You awaken with the silky sand of a Mexican beach slipping through your toes and the sun bares down on you only to have the opposite effect of making you cool with your black sunglasses and a chilly margarita in your hand.  You peer up and standing before you is an odd yet obvious American singer with a Mariachi band whose members are awestruck that he has corrupted the sound with his perfect English to what is otherwise the most vibrant music in the world. Como le quiero a mi Mexico.

Who the hell are these guys who’ve taken over the microphone stand and the amps? This is DeVotchka. This band may not be for everyone but this simmering pot of tea is somewhere out there with the likes of Camper Van Beethoven and Modest Mouse. Enjoy!

April 11, 2009 Posted by | Music | Leave a comment

The Single Track Mind, ed. 1

The game plan behind this series is to talk about one of my favorite hobbies – MUSIC!!! I will try to the best of my crazy hectic ability (AMD, UT & family) to provide a weekly sampler plate of the latest music that’s been abuzz in my head.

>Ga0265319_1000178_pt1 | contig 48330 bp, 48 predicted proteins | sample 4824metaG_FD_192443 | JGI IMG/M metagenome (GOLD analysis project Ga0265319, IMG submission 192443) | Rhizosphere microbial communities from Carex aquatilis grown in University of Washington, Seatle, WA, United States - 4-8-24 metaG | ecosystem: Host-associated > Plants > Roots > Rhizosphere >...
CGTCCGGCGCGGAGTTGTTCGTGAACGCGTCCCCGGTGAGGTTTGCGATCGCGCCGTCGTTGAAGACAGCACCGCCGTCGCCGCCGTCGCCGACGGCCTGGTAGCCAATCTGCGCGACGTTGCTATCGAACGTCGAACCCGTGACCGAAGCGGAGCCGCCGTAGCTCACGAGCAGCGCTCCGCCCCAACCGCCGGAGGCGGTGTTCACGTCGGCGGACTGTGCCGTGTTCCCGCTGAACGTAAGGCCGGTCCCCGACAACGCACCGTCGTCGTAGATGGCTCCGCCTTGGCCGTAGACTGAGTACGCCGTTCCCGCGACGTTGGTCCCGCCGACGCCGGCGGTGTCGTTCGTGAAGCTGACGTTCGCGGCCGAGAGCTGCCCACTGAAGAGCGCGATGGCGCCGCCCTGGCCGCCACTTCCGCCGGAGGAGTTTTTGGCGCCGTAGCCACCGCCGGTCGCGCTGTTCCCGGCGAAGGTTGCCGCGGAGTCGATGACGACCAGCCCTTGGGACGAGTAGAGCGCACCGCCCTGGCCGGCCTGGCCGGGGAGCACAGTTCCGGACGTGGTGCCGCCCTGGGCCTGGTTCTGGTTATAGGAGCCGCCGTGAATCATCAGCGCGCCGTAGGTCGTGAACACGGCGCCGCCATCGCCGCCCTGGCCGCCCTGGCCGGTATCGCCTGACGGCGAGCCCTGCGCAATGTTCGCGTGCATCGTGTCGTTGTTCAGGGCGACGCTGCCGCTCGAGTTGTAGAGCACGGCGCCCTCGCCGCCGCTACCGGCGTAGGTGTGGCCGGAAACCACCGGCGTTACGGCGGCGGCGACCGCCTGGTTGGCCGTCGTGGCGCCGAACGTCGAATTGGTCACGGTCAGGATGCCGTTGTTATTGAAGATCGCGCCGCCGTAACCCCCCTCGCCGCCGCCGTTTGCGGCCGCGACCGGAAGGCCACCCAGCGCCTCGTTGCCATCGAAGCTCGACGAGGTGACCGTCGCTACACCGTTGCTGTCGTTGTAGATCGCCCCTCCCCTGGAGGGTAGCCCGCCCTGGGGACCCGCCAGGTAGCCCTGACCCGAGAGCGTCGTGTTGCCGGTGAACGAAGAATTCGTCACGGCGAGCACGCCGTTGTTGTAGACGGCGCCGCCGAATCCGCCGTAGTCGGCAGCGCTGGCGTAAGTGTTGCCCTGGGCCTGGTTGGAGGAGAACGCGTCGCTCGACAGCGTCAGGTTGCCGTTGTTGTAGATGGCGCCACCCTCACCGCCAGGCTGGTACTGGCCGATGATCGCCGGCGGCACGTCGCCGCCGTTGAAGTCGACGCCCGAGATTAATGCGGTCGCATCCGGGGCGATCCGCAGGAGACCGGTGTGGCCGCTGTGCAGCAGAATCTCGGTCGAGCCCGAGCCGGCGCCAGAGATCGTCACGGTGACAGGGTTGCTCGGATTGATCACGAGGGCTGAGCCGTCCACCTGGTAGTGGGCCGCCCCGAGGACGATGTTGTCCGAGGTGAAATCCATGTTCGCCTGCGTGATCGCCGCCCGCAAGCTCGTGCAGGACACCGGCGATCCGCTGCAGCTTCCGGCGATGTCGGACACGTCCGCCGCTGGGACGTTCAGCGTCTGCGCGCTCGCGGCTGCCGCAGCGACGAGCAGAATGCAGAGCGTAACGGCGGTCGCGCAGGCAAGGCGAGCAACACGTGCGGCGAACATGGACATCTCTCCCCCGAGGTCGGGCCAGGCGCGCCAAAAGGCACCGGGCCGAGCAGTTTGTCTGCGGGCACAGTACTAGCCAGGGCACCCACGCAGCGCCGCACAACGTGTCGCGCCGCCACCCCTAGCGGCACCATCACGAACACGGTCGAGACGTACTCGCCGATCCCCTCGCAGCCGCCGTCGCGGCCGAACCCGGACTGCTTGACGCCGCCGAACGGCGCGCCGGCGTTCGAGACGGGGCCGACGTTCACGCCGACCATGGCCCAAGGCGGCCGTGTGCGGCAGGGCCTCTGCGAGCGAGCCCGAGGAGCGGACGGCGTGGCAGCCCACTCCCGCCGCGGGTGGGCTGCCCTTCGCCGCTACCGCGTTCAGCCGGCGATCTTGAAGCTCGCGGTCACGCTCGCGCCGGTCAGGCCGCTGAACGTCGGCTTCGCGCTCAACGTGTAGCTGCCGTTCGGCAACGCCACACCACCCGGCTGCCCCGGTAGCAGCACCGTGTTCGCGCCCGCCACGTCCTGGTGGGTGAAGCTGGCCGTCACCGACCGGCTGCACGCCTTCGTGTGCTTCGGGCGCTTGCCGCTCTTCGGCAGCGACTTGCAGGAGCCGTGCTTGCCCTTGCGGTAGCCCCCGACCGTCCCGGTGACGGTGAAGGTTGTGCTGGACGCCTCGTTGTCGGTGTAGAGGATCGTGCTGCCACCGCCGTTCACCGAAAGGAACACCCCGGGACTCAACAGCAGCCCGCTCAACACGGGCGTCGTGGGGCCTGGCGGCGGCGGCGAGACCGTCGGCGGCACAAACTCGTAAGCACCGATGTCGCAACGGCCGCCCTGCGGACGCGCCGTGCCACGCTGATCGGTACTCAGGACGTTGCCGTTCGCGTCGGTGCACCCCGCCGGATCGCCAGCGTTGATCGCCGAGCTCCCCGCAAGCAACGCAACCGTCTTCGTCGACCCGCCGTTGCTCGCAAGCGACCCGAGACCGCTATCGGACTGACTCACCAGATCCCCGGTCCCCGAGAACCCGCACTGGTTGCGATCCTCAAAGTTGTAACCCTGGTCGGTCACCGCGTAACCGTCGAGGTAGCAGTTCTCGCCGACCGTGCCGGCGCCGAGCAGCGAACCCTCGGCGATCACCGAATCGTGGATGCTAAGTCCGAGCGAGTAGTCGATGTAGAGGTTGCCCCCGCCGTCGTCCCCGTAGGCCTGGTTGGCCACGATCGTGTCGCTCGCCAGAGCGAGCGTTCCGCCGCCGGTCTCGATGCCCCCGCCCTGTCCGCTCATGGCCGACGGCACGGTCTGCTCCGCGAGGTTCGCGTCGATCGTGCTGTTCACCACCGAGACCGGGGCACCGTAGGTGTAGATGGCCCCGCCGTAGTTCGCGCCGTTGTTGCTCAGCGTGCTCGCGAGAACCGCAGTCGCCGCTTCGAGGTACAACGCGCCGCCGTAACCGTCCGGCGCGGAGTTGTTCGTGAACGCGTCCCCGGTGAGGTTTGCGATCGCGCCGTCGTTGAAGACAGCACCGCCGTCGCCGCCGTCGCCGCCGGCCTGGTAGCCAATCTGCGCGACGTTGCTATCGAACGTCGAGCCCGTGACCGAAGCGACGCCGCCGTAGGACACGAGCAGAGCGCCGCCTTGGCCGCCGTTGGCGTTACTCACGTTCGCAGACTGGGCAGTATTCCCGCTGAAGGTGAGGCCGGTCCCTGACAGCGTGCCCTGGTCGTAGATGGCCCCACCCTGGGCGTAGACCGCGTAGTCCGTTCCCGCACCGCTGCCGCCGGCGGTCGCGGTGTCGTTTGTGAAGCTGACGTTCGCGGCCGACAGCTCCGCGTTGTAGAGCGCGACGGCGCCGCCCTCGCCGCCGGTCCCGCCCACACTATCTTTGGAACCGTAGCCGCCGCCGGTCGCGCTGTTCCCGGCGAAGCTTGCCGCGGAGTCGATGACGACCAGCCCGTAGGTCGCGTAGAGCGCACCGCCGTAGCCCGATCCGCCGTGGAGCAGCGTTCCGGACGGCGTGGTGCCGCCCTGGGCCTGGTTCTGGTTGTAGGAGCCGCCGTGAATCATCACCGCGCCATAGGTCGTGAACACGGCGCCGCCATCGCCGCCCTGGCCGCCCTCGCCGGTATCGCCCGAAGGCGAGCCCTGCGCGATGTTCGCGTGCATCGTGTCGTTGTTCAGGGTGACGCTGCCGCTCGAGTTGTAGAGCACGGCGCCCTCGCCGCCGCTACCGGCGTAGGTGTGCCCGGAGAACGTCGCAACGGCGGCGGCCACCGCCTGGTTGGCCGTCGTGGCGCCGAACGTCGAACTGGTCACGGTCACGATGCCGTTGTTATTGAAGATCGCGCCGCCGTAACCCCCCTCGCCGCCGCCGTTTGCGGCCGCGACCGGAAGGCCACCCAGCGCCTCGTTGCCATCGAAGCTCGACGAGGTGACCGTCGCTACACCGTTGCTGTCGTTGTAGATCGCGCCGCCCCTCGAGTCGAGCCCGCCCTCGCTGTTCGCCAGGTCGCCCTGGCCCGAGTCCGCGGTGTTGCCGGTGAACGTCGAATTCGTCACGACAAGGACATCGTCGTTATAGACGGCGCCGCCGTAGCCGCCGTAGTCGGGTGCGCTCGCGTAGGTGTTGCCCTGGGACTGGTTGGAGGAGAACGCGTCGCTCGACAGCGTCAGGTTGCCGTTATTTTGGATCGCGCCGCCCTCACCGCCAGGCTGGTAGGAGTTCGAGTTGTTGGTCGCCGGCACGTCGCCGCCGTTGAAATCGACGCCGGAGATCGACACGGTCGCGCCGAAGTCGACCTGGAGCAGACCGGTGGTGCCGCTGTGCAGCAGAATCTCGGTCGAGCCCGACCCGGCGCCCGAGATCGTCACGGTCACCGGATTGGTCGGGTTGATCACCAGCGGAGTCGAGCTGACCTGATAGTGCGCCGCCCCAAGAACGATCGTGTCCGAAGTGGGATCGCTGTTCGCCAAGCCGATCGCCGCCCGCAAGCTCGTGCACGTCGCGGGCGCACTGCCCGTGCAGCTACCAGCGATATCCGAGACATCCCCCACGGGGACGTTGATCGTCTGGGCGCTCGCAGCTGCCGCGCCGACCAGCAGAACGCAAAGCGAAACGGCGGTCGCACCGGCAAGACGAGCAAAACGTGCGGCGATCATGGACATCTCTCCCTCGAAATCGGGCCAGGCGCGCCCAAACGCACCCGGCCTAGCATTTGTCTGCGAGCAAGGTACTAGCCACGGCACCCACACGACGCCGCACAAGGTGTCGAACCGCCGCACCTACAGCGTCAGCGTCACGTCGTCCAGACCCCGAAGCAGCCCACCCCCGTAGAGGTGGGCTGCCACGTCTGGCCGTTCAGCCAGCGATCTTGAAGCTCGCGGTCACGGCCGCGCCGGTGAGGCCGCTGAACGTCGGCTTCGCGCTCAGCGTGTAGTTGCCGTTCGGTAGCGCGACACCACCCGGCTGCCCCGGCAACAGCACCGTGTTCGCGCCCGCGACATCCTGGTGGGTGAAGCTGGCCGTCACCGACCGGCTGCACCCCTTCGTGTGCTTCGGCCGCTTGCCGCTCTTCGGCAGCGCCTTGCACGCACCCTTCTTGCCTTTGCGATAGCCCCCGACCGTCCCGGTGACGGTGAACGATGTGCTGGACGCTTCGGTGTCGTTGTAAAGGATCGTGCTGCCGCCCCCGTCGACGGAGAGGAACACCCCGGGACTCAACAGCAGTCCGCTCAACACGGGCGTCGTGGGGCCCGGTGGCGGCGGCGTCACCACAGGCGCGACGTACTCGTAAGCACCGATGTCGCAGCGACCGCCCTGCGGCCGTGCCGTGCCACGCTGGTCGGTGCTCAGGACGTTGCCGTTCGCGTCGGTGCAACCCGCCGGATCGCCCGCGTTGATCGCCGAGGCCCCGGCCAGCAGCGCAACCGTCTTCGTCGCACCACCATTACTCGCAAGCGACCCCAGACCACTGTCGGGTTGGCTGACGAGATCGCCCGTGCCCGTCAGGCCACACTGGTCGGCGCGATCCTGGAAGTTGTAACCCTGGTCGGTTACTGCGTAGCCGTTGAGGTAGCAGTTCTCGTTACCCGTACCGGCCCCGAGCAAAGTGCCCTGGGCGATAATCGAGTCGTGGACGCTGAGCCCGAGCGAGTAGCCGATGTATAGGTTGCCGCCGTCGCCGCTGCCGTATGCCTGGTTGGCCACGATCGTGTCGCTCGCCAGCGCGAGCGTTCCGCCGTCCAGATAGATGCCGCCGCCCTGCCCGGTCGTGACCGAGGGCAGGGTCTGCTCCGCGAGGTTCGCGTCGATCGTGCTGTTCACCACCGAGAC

My flavor of the week is a sibling group from Australia who call themselves, simply, Angus & Julia Stone.  I’m not usually into making comparisons but this folksy-eclectic duo remind me of Neil Young, the White Stripes (in their more abstract songwriting forms), Sam Phillips and the Byrds. Check out their music at:

I’d like to recommend a really cool show that you can download as a podcast called Sound Opinions. The guys are a bit on the snobbish side when it comes to music but I’ve been accused of the same, and I’m okay with it. We’re helping to keep music honest, super-cool and sharply creative.

Finally, I recommend that you email your U.S. Congress representatives and voice your concern over the pending merger of Live Nation/Ticketmaster. If the merger goes through, this new fully-bloated company will be a monopoly, and it will be a complete assault on what music should be about – music.

Take care.

February 21, 2009 Posted by | Music, Social | 1 Comment

%d bloggers like this: